Western Influences on an Early Unified Silla Bas-relief

A carved granite slab in the Gyeongju National Museum in Korea has images in roundels whose iconography suggests widely ranging connections to the West in the Unified Silla period. Hongnam Kim (Asia Museum Institute, Korea) analyzes the Western influences of this iconography, concluding that it is likely that the craftsman who executed the work was familiar with Christian imagery.

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Latest issue of The Silk Road (Vol. 15, 2017) is now available

The latest issue of The Silk Road is now available. Volume 15 features articles on defensive communication networks through Wakhan and Chitral, caravanserais in the Golden Horde, an analysis of the circulation of silver coins in Gaochang, an investigation into the Central Asian ties of a tenth-century Muslim ruler in Egypt, and a new look at the infamous Tumu incident and the Chinggisid legacy in Inner Asia, among many others. For the full table of contents and links to individual articles, please click here. This issue also marks the beginning of the online-only format of the journal, with the print version ceasing publication. Last but not least, the 2017 volume is the last one to be edited by Daniel Waugh, who will now have more time to pursue his many other scholarly pursuits. I wish him all the best, and take comfort in the knowledge that he will continue to lend his assistance and advice for many years to come. Looking ahead, I am eager to begin the process of assembling the 2018 volume, and look forward to receiving interesting and timely contributions from around the world.

Justin M. Jacobs, Editor, The Silk Road

After 15 Years, The Silk Road Passes the Baton

On January 15, 2003, the first issue of The Silk Road — then a newsletter — was published. In the fifteen years since then, founding editor Daniel C. Waugh has introduced its readers to a vast array of fascinating scholarship from around the world, much of it unlikely to have reached an English readership if not for his untiring labors. Along with many other scholars and amateur enthusiasts, I have long greeted each issue of the journal with eager anticipation, delighting at articles on the reconstruction of Scythian saddles, the “old curiosity shop” of Khotan, or Bactrian inscriptions of the Kushan era, to name just a few of the fascinating pieces to appear under Waugh’s editorship. Alas, those days have come to an end. As of 2018, I have taken over his duties as the new editor of the journal, a transition that also coincides with the cessation of the print version and transfer to the online-only format seen here.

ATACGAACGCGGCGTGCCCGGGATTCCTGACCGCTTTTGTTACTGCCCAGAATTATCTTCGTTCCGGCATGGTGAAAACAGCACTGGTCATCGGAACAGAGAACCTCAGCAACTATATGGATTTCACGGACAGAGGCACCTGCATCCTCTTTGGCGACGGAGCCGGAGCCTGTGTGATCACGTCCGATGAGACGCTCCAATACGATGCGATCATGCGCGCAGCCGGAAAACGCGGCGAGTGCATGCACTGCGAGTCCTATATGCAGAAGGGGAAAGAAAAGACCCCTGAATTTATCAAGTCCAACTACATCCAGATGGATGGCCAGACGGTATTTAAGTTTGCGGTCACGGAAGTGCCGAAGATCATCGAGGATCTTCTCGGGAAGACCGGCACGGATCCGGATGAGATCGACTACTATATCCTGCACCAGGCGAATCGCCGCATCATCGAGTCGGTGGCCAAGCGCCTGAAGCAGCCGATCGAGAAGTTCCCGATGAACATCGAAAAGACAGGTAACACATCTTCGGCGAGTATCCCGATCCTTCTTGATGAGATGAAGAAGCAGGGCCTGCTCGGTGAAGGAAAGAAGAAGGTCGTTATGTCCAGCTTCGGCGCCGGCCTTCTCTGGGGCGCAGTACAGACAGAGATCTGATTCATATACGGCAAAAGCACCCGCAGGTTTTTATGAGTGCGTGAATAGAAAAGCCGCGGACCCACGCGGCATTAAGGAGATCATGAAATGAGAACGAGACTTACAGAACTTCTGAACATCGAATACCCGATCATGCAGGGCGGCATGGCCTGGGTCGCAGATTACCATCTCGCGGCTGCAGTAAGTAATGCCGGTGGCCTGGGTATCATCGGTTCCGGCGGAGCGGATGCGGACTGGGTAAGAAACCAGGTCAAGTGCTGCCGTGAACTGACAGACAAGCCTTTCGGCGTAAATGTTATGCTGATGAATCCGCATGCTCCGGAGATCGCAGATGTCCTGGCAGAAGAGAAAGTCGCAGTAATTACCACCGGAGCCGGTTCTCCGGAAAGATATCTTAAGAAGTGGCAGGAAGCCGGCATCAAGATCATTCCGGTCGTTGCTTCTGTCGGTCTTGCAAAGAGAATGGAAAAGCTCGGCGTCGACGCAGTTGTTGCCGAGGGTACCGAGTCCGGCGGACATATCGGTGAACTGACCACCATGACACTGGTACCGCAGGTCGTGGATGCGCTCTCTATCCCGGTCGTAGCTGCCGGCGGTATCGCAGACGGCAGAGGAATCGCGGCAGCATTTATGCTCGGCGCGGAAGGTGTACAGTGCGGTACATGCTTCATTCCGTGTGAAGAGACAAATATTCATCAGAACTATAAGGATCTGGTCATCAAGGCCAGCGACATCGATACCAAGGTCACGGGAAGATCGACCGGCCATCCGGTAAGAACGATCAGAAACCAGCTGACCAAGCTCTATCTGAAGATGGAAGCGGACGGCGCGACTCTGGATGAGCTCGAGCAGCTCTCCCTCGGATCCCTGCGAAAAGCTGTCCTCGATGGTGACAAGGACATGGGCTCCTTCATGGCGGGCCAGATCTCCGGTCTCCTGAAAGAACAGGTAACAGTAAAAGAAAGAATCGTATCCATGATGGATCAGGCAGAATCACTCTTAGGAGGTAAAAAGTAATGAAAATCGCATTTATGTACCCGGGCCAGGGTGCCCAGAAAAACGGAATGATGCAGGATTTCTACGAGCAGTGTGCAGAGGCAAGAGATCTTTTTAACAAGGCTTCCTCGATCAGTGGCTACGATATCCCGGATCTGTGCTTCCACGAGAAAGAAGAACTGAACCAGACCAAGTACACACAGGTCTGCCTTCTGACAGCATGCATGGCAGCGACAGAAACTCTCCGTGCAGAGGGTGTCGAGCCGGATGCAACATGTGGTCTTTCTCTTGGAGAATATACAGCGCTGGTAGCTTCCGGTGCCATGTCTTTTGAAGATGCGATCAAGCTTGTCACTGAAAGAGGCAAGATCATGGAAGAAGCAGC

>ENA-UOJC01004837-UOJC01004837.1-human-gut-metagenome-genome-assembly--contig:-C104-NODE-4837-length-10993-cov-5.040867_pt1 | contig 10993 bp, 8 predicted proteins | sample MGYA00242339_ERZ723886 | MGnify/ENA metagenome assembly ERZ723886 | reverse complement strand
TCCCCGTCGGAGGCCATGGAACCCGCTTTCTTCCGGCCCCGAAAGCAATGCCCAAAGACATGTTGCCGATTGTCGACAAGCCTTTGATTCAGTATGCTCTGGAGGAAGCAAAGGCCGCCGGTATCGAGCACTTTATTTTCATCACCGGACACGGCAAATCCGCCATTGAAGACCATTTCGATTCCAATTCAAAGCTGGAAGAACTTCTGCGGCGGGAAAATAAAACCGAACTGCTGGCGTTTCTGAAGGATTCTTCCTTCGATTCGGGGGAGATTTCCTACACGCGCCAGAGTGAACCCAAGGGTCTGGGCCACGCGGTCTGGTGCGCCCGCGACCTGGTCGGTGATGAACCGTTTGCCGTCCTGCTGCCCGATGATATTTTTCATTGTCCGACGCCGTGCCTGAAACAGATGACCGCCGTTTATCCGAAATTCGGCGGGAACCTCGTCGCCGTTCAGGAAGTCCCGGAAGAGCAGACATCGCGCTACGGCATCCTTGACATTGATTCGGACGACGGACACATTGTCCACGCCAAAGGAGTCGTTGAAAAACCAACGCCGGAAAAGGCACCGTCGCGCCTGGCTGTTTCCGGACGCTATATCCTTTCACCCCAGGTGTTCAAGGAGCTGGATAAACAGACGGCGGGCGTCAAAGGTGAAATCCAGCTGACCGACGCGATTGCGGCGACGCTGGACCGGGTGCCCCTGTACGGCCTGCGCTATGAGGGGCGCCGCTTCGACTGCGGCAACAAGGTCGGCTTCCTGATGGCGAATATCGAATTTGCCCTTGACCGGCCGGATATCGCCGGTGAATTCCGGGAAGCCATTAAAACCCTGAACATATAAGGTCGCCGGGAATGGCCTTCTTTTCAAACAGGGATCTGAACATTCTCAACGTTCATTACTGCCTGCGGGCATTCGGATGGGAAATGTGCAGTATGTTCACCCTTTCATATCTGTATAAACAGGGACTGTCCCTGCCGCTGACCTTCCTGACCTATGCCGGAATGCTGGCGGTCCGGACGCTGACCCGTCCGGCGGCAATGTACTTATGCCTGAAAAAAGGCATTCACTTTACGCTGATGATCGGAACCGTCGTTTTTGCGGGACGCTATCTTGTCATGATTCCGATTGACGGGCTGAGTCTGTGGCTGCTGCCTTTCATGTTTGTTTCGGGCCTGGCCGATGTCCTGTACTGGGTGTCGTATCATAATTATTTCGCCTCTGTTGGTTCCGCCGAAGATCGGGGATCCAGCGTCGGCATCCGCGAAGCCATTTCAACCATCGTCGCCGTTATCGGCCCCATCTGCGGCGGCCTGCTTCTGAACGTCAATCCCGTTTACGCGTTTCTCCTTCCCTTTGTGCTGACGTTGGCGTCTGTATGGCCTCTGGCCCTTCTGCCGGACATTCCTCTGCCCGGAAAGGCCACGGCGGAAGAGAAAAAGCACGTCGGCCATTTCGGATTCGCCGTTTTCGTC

I first met Dan as an undergraduate at the University of Washington, where he taught for nearly thirty-five years. Back then, he was “Prof. Waugh,” which, despite his continued insistence to the contrary, still feels like the most suitable form of address for such an eminent scholar. In the spring of 1999, I was a freshman without a major. On a lark, I decided to enroll in his Silk Road course and was soon enthralled by the endless parade of colorful slides that animated his lectures. Even then, it was clear that this was no armchair scholar: most of the slides, even those of original art, came from photographs taken during his own travels throughout the remotest corners of Eurasia. Later, as a graduate student, I took his seminar on “The Great Game” and began to conduct my own research on Xinjiang from the perspective of Chinese-language source material. As a professor of history in my own right now, I continue to highlight the cosmopolitan themes of human exchange and interaction in the courses I teach at American University, from historiography seminars on the Silk Road to lecture courses on East Asian civilization. For those interested in learning more about my other scholarly and public outreach activities, please visit my website.

Following in Waugh’s footsteps as editor of The Silk Road is a daunting task, and I ask readers for their patience as I learn the ropes. No matter what, however, I look forward to bringing interesting scholarship on the Silk Road from around the world for the edification and stimulation of inquiring minds of all intellectual backgrounds. As always, if you have an idea for a research article, book review, or report on an exhibition or conference, please do not hesitate to get in touch with me via e-mail (jjacobs@american.edu) or mail:

Justin M. Jacobs
Department of History
American University
4400 Massachusetts Ave. NW
Washington, D.C. 20016